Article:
They also expected me to copywrite ads. Free.
We were already ill-paid, but we all pitched in where needed. We’d do anything to help the startup get going. If an advertiser bought a full-page ad but needed text, no problem! And many of the articles I wrote for the magazine were already de facto PR pieces for advertisers.
Some of the advertisers were willing to pay extra for me and the art director to create brochures for them on the side. I wrote them like magazine articles about the company. That made them stand out in the ocean of competitors’ stuff written in standard ad twaddle.
I studied the best textbooks about copywriting and applied their precepts. My theory is that copywriting is writing, and the same standards apply. You create clear, vibrant text by using active verbs and concrete nouns, not the passive abstractions of business jargon. My goal was to present persuasive facts in an interesting way.
Eventually I was writing a lot more brochures than magazine articles. I became known among the local Santa Barbara art directors because they won awards with the ads and brochures that were based on my copywriting.
I worked with art director John Alexander and wrote a catalog and magazine ads for a mail-order stereo retailer in San Luis Obispo. The campaign turned around their sales and won a Gold Mailbox award from the Direct Marketing Association.
Santa Barbara Magazine also won Maggie awards for Best Regional/City Magazine two years in a row.
While visiting family in Detroit I heard about an opening at BBDO, the fourth largest ad agency in the world. I presented my portfolio and was hired immediately. They were impressed by a brochure I had written and creative-directed for a California manufacturer of a new limited-production automobile.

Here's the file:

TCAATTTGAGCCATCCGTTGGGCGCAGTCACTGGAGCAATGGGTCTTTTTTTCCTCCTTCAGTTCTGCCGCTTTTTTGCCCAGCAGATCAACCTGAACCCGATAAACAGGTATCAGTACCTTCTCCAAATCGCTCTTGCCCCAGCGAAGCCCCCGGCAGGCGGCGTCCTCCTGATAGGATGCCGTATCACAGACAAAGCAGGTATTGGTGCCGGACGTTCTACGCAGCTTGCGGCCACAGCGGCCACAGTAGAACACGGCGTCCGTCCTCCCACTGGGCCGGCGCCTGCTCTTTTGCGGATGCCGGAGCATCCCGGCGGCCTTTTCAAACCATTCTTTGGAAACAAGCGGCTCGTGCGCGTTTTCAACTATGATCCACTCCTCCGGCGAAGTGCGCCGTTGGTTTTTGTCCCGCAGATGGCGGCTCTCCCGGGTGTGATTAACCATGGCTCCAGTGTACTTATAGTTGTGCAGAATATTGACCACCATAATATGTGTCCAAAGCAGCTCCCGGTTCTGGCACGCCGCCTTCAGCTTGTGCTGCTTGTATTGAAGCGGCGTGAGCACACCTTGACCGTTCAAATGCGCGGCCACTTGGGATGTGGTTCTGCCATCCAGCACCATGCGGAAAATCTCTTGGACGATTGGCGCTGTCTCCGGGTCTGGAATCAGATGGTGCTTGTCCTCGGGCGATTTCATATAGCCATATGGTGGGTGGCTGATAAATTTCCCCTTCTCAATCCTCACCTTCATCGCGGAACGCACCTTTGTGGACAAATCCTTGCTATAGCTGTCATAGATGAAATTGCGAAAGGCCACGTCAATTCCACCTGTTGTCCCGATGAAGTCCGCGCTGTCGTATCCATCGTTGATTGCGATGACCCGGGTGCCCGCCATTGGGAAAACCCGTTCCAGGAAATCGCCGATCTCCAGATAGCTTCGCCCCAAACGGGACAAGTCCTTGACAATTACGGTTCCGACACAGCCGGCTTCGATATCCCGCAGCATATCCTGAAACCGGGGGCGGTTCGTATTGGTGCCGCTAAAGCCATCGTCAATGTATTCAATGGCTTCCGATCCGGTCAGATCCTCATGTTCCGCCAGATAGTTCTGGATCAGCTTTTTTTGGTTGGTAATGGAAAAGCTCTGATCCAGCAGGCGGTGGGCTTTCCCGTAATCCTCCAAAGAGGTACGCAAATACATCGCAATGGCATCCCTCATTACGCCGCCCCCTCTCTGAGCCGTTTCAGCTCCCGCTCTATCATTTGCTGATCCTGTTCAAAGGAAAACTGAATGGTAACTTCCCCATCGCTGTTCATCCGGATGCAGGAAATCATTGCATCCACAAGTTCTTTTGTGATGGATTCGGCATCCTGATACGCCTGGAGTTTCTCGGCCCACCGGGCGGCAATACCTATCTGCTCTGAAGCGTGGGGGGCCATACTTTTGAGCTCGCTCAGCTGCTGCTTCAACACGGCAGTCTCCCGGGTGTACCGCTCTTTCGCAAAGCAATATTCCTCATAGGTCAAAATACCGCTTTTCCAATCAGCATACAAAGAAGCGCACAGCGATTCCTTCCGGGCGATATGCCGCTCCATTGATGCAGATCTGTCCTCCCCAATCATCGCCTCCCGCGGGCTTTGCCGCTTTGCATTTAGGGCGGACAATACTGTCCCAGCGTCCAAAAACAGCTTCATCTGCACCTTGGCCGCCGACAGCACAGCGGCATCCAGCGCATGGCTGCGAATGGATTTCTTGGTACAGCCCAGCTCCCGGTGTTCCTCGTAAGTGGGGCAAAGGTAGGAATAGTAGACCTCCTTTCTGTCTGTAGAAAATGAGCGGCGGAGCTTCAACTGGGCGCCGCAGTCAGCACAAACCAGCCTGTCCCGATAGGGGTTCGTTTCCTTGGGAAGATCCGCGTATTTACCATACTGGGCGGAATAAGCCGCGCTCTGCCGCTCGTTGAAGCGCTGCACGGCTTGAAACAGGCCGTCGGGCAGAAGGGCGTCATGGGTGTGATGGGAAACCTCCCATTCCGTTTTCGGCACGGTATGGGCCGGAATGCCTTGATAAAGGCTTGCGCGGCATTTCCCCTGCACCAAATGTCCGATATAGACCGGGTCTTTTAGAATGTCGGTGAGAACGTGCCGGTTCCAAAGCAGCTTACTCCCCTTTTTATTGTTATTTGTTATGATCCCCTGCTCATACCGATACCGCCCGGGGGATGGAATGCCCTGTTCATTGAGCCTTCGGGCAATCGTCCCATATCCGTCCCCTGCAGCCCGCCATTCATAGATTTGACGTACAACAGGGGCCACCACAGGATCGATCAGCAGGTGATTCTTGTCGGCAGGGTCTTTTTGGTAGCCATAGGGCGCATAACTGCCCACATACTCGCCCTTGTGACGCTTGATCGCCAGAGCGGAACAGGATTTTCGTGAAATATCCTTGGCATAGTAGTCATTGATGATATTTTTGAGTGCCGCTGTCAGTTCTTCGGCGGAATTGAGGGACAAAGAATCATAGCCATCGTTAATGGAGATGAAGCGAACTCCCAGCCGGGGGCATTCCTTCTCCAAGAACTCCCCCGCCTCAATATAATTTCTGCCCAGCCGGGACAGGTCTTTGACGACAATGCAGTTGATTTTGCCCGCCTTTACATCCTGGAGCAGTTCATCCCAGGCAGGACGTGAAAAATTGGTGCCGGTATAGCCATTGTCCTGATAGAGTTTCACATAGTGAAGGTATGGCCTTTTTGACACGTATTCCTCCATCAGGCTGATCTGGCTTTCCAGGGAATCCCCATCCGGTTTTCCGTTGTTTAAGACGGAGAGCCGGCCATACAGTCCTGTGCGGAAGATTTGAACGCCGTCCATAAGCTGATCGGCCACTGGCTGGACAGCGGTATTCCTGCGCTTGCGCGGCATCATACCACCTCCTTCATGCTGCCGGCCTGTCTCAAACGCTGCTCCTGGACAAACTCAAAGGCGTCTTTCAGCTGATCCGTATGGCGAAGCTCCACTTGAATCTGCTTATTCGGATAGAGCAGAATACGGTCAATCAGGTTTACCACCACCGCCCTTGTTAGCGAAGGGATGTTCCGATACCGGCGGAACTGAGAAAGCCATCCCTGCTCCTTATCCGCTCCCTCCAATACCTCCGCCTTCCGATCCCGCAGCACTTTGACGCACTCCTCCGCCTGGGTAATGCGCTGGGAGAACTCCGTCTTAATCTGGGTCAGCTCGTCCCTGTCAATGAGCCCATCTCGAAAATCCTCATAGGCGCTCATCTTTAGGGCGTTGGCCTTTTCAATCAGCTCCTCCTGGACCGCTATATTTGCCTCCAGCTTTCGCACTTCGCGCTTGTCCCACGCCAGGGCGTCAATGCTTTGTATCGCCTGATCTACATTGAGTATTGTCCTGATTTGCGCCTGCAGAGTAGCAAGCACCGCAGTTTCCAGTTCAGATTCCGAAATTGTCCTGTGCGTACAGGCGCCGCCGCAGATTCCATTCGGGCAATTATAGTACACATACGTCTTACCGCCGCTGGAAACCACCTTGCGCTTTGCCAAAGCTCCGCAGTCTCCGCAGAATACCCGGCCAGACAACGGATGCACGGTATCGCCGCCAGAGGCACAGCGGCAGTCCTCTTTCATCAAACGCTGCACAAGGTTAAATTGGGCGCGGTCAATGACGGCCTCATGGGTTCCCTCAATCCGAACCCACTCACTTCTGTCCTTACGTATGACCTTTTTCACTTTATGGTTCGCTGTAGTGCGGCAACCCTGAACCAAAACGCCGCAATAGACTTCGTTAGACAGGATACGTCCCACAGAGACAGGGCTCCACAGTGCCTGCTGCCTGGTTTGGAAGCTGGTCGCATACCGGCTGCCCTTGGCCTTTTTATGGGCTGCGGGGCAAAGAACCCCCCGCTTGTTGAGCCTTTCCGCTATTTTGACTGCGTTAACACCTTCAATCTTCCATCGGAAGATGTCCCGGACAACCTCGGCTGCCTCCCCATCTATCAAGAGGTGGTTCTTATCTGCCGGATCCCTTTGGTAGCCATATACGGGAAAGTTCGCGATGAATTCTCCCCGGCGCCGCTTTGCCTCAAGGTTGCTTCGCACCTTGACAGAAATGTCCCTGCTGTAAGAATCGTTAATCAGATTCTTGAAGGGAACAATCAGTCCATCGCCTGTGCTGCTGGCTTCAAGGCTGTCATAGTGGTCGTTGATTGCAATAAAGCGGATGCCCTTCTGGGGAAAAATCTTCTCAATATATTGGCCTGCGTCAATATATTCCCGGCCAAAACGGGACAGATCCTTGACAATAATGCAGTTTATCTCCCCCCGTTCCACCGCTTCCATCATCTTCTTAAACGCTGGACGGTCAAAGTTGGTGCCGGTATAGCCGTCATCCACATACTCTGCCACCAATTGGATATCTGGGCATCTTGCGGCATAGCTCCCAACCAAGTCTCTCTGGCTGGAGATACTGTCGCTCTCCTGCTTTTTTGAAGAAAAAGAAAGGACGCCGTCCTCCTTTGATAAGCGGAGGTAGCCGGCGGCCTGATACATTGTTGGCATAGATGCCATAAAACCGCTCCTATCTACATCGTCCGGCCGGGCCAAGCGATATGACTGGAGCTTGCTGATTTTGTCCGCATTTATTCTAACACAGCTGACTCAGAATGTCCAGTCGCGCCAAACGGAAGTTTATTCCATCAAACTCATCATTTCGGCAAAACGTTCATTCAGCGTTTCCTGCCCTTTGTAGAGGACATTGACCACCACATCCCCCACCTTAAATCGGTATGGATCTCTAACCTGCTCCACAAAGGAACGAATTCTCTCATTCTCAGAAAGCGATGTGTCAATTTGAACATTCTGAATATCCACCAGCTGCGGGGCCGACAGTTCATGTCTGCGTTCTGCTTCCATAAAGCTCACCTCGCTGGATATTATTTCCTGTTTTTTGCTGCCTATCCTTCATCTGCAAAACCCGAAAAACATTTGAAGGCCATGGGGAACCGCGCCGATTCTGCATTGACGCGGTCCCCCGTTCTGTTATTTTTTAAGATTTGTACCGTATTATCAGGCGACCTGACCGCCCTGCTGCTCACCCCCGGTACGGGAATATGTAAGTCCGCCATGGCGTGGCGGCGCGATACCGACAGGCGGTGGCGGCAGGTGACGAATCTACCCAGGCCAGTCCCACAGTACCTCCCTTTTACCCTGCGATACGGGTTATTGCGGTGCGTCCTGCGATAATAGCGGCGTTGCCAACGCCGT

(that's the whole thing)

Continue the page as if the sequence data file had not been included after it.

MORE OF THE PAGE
I wrote hundreds of standard print ads and radio and TV commercials for Dodge, but BBDO was not interested in the kind of personal and interesting ads I wanted to do.
I left after a couple years and went back to California and produced my first major hit of a campaign: a brochure and a series of ads for guitar pickups made by Seymour Duncan.
Seymour was well known in the rock-star community for his custom pickups, but his mom & pop business operation couldn’t survive on sales to rock stars. He needed to reach the mass market.
I studied the competition and saw that they were all using rock-star endorsements, with no information about the guitar pickups themselves. Nobody was explaining why you should put a new pickup in your guitar.
Working with art director Mark Oliver, I proposed that we do a brochure focusing on the pickups themselves, with commentary from Seymour explaining why each one was different from the others.
I interviewed Seymour extensively and wrote the brochure in first person, as though Seymour himself were telling the story.
The brochure was introduced at the National Association of Music Manufacturer’s convention, and was an instant hit, catapulting Seymour Duncan into industry leadership. And it’s now in the permanent collection of the American Institute for the Graphic Arts.